I’m the only teacher wearing a mask this year at synagogue school, so far. And I know that part of the reason I chose to keep wearing it is because I’m self-consciousness about my teeth, post-surgery, but mostly it’s because I wear a mask to go to the supermarket, and the doctor, and the dentist, and the drug store, and it seems odd to take the mask off just when I’m faced with a room full of children. I don’t want to get sick, and even more important, I don’t want to get Mom sick, especially after the breathing issues she’s been having this summer.
I have even less energy than I had when school ended last spring, but I’m hoping that that’s a temporary result of the oral surgery, just like the numbness and tingling on the right side of my face, and that I’ll start feeling better soon. I don’t think my exhaustion shows in the classroom, though, because I tend to go into performance mode, spending two hours making weird noises (we all pretended to be shofars on day one!), and acting things out, and making funny faces (which probably go unnoticed under the mask, now that I think about it). I definitely feel the pain later, but in the moment, when the adrenaline takes over, I feel like I can do pretty much anything.
The rest of the time, my mind is still full of noise: worrying about my health, and Mom’s; worrying that I’m a terrible teacher/friend/daughter/human; worrying that I will always be in debt, and always be disabled, and always be worried.
Mom has been feeling better, thank God, but now she’s so busy that when I want to whine about one thing or another I have to wait until she’s done with her physical therapy/board meeting/photography exhibit/quilting meeting just to get a word in. Harrumph.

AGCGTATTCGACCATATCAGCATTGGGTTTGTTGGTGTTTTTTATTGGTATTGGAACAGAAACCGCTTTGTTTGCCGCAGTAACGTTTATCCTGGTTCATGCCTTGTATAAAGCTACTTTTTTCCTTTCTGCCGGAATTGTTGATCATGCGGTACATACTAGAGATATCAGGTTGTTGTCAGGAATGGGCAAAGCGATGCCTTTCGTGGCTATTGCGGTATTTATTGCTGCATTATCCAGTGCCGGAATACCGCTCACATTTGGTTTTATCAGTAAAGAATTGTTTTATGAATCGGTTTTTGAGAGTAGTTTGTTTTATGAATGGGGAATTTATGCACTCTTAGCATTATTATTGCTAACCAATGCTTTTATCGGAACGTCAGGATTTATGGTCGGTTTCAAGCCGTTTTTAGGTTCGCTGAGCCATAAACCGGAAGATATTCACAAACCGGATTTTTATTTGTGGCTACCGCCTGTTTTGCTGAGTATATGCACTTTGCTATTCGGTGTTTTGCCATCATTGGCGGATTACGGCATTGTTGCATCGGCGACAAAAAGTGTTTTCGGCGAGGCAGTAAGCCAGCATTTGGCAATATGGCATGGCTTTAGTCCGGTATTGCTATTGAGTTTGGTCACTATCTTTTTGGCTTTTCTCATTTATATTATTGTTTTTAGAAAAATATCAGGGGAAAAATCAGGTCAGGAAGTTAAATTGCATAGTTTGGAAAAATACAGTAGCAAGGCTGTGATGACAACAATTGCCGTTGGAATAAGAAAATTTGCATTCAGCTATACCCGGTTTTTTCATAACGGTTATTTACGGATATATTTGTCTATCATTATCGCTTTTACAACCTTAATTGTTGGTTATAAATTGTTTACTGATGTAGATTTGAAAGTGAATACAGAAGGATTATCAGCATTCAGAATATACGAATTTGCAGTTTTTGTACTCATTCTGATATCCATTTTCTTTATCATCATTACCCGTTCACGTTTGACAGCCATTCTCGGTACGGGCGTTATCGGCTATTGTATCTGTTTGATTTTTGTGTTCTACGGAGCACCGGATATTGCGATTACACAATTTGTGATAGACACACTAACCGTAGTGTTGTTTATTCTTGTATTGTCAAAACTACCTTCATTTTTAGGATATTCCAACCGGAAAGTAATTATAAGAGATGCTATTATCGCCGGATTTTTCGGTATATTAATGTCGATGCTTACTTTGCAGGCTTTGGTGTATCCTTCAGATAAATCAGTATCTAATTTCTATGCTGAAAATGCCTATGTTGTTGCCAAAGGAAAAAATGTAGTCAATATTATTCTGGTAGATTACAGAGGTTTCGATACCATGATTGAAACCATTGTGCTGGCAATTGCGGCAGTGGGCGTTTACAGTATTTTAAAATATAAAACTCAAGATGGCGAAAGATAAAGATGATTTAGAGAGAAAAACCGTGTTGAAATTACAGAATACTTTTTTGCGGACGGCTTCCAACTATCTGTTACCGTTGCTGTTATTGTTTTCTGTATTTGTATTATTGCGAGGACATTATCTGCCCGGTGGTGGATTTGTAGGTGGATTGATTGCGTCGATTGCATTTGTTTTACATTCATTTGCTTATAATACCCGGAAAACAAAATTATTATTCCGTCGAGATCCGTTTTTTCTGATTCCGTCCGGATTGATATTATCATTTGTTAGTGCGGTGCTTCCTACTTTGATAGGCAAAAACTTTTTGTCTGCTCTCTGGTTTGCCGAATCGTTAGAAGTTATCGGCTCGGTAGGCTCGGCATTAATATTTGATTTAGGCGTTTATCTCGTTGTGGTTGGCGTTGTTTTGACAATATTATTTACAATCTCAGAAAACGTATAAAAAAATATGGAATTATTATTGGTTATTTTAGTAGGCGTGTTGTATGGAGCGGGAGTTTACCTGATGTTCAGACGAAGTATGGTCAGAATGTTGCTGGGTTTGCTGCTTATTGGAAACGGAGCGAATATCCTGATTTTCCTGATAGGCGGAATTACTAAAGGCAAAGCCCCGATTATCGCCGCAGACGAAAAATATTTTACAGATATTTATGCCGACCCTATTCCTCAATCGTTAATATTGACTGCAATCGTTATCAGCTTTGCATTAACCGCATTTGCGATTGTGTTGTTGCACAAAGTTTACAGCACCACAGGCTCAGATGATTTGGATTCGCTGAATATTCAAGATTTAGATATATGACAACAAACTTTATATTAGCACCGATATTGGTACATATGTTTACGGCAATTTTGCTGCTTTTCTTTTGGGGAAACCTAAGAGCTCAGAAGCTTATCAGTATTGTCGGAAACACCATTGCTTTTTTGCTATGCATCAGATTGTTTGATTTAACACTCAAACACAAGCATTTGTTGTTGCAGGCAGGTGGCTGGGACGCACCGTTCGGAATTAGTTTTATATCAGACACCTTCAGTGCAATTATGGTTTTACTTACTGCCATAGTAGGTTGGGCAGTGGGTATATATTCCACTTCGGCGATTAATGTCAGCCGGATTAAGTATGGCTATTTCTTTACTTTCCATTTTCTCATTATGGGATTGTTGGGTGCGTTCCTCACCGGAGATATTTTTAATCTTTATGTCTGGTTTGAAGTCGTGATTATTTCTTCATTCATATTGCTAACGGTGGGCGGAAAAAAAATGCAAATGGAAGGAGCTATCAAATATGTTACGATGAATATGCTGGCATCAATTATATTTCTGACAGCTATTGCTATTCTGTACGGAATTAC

But, really, it was so exciting to meet my new students! And I have so many ideas for how to teach things more clearly this year, and to add more music and fun and creativity to my classroom. I’ve learned so much from my fellow teachers, and from the kids and the teenage teacher’s aides, and I hope I’ll be a better teacher this year as a result. But no matter how much I plan ahead, as soon as class starts I feel like I’ve been shot out of a cannon, and my feet don’t touch the ground until I leave the building and take off my mask. That’s when my brain kicks back in and I start to remember all the things I meant to do, and all of the things I actually did, and my head starts to spin and the pain and exhaustion start to seep in, and I feel lucky to make it home safely before I can’t stand up straight anymore. But even then, sitting on the couch for hours trying to recover, incapable of doing anything else, I still love my job.
If you haven’t had a chance yet, please check out my Young Adult novel, Yeshiva Girl, on Amazon. And if you feel called to write a review of the book, on Amazon, or anywhere else, I’d be honored.
Yeshiva Girl is about a Jewish teenager on Long Island, named Isabel, though her father calls her Jezebel. Her father has been accused of inappropriate sexual behavior with one of his students, which he denies, but Izzy implicitly believes it’s true. As a result of his problems, her father sends her to a co-ed Orthodox yeshiva for tenth grade, out of the blue, and Izzy and her mother can’t figure out how to prevent it. At Yeshiva, though, Izzy finds that religious people are much more complicated than she had expected. Some, like her father, may use religion as a place to hide, but others search for and find comfort, and community, and even enlightenment. The question is, what will Izzy find?